Abortion - fact and fallacy

SAYWHAT - Addressing societal attitudes towards termination of pregnancy

There are many prevailing misconceptions about abortion, largely because the controversial nature of the subject makes many people unwilling to learn more about it. However, examining the facts and determining what is the truth and what is not is the first step towards ensuring that everyone has access to safe and legal abortion; the biggest barrier to achieving this is people’s attitudes.

The first belief is that permitting would create a society of chaos in which the number of women who terminate pregnancies will reach unprecedented levels. However, it has been proven that availability of safe abortion services does not lead to an increase in the number of abortions. In fact, rates of abortion are very high in countries where abortion is illegal or only permissible under very limited circumstances.

Furthermore, to suggest that permitting abortion would create a society in which women kill their unborn children undermines the reasoning capacities of women. No woman in her right mind would choose to conceive a child only to abort it. In fact, abortion is the route many young women choose to embark upon when they feel they are out of options. Legalising abortion does not transform it from a desperate measure to a norm.


Many people feel that abortion is similar to murder, as it results in the loss of the life of the unborn. There are heated debates on the controversial subject of the stage at which a foetus can be considered a human being. The fact remains that as long as women cannot access safe abortion services, the number of unsafe abortions will continue to increase. If a safe abortion procedure does indeed cost a life, then an unsafe abortion procedure can cost two lives – that of a foetus and that of the mother.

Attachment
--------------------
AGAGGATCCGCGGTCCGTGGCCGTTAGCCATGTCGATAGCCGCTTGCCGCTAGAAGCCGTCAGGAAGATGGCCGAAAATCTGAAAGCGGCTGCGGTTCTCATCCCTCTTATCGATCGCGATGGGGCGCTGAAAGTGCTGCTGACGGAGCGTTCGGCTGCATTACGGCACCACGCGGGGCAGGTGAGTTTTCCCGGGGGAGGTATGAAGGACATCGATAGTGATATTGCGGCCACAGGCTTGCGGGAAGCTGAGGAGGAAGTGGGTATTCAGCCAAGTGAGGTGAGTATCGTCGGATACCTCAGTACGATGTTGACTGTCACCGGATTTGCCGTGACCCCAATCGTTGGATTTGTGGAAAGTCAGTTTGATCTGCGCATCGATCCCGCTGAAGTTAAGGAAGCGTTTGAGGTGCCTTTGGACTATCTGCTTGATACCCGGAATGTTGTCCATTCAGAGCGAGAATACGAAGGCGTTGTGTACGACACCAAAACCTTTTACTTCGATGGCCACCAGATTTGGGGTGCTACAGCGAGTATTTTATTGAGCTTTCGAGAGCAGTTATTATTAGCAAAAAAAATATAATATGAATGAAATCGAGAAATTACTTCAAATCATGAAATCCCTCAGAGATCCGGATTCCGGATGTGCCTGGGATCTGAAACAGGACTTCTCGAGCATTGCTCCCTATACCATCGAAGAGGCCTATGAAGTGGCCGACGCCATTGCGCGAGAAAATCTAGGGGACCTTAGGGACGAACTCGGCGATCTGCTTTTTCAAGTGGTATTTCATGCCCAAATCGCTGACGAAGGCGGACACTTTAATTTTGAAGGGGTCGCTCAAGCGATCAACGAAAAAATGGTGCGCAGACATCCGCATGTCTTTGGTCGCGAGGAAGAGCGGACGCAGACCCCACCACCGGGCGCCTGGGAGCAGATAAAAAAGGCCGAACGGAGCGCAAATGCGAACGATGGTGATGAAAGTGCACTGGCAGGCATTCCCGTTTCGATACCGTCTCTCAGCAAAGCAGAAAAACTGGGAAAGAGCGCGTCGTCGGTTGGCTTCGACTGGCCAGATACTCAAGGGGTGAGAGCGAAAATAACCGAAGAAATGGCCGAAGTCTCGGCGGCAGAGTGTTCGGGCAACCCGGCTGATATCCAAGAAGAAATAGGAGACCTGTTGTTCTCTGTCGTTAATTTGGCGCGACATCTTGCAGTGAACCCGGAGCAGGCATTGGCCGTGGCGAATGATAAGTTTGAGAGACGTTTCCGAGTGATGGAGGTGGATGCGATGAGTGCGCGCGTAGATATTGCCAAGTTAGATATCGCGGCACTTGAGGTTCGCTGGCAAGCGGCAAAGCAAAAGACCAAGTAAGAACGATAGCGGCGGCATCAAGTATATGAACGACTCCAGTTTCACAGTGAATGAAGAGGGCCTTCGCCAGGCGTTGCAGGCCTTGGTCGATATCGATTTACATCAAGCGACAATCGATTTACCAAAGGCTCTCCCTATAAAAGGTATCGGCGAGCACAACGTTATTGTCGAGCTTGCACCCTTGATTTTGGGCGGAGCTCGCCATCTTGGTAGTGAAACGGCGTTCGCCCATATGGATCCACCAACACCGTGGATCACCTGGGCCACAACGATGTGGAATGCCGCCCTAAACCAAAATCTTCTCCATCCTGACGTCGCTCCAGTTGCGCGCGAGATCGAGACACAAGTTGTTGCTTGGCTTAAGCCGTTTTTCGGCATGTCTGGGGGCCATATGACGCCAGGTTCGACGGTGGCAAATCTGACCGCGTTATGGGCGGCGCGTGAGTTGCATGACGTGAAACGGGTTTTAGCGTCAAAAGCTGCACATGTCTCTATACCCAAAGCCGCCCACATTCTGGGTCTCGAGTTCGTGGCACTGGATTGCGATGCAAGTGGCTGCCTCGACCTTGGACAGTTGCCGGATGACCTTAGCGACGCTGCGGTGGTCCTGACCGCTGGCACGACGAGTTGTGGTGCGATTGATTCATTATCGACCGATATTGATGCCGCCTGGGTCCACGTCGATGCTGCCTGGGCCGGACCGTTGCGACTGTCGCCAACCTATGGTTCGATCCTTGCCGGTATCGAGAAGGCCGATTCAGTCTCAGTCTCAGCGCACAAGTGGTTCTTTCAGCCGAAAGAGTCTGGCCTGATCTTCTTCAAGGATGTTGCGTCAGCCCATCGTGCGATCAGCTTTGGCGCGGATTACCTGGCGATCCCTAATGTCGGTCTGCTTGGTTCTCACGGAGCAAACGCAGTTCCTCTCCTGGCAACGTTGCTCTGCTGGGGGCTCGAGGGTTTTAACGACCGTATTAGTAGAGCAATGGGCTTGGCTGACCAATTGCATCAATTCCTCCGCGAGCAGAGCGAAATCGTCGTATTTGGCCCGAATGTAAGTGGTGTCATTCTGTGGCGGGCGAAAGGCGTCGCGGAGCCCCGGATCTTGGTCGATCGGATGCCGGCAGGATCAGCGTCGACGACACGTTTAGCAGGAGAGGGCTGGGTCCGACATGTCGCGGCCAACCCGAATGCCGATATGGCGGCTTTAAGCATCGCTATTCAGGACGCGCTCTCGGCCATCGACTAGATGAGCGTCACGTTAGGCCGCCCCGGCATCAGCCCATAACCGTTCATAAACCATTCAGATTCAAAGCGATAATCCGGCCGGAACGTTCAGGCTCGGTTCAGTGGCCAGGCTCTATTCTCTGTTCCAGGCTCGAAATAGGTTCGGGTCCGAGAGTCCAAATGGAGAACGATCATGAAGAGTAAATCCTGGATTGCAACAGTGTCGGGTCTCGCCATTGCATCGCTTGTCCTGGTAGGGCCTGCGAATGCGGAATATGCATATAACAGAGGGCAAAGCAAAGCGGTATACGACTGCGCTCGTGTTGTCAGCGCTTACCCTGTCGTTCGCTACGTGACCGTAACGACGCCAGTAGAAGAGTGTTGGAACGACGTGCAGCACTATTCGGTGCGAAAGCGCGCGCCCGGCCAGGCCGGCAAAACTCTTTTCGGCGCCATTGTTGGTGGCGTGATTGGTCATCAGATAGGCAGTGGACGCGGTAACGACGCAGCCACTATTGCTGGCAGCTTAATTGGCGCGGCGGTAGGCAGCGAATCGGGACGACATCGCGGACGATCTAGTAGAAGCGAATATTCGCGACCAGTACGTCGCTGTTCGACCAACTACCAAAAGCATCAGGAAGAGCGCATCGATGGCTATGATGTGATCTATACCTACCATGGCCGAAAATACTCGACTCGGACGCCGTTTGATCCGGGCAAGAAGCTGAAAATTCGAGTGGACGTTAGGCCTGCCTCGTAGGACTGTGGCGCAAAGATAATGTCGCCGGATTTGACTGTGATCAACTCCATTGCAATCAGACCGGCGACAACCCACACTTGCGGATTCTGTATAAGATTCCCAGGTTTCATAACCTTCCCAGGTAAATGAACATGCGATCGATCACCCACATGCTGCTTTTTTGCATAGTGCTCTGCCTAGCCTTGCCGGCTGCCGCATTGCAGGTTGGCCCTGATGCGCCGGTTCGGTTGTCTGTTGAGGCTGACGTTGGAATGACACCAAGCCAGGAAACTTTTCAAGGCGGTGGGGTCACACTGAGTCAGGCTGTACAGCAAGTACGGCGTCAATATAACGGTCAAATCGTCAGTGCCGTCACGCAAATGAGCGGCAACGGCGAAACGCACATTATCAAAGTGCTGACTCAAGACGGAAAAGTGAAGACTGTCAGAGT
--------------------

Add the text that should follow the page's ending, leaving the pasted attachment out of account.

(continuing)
In countries where abortion is prohibited or only allowed under restricted circumstances, women resort to dangerous methods to terminate their pregnancies, thereby risking their own lives. Demanding the availability of safe abortion services is not meant to devalue or undermine the sanctity of human life but to preserve it because the human cost of unsafe abortions far outweighs that of safe abortions.

Another common misconception is that providing safe abortion services will give rise to a thriving abortion industry, in which people who provide abortion services become wealthy. However, the prevalence of illegal abortion providers costs more in terms of public health spending, due to the increasing numbers of women who need post-abortion treatment. According to the Guttmacher Institute, an estimated 6.9 million women in developing countries were treated for complications of unsafe abortion in 2012.

The objectives of safe abortion service providers must not be confused with the objectives of backstreet abortionists. Backstreet abortionists seek to capitalise and earn money from the desperation of women, whereas safe abortion service providers give women the opportunity to make decisions about their bodies without endangering their lives.

Abortion is remains a controversial subject. However, while many scholars, experts and lay people discuss the biological, ethical, religious and cultural dimensions of abortion, more and more young women in developing countries put themselves at risk of dying or permanently damaging their health by resorting to backstreet abortionists. It is therefore time that the lives of these women are taken into consideration over anything else.



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Zimbabwe youth organisation SAYWHAT has been awarded a grant from the Regional SRHR Fund to develop and run its campaign for the decriminalisation of abortion. The Fund is supported by the Ford Foundation and Hivos Southern Africa.